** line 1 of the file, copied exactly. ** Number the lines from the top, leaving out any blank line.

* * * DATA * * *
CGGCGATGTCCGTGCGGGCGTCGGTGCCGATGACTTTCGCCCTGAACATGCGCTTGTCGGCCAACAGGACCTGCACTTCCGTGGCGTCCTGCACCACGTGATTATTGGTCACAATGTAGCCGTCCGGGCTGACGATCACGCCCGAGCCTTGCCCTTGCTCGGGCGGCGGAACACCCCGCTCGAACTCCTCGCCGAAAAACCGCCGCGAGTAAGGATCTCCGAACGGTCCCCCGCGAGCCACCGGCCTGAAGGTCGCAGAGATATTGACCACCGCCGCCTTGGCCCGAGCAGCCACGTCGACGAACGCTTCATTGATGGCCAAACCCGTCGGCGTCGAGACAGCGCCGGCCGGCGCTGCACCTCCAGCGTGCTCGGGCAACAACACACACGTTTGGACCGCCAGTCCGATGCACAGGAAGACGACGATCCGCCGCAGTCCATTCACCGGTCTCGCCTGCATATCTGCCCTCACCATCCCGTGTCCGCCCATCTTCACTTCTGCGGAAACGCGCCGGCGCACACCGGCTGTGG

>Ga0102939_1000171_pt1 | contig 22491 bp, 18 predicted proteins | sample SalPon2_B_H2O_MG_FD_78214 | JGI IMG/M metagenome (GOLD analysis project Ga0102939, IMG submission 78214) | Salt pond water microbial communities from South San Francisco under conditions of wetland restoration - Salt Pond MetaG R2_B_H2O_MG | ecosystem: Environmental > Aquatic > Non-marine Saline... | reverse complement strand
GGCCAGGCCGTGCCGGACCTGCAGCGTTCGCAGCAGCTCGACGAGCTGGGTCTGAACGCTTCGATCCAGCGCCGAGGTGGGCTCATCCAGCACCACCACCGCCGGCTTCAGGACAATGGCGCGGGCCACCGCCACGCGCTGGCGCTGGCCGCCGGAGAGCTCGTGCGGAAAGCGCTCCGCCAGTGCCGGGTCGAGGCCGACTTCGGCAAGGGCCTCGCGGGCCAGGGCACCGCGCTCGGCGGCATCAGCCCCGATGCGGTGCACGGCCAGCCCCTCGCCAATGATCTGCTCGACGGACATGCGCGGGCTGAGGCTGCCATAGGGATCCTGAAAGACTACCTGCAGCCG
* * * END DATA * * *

CGGCGATGTCCGTGCGGGCGTCGGTGCCGATGACTTTCGCCCTGAACATGCGCTTGTCGGCCAACAGGACCTGCACTTCCGTGGCGTCCTGCACCACGTGATTATTGGTCACAATGTAGCCGTCCGGGCTGACGATCACGCCCGAGCCTTGCCCTTGCTCGGGCGGCGGAACACCCCGCTCGAACTCCTCGCCGAAAAACCGCCGCGAGTAAGGATCTCCGAACGGTCCCCCGCGAGCCACCGGCCTGAAGGTCGCAGAGATATTGACCACCGCCGCCTTGGCCCGAGCAGCCACGTCGACGAACGCTTCATTGATGGCCAAACCCGTCGGCGTCGAGACAGCGCCGGCCGGCGCTGCACCTCCAGCGTGCTCGGGCAACAACACACACGTTTGGACCGCCAGTCCGATGCACAGGAAGACGACGATCCGCCGCAGTCCATTCACCGGTCTCGCCTGCATATCTGCCCTCACCATCCCGTGTCCGCCCATCTTCACTTCTGCGGAAACGCGCCGGCGCACACCGGCTGTGG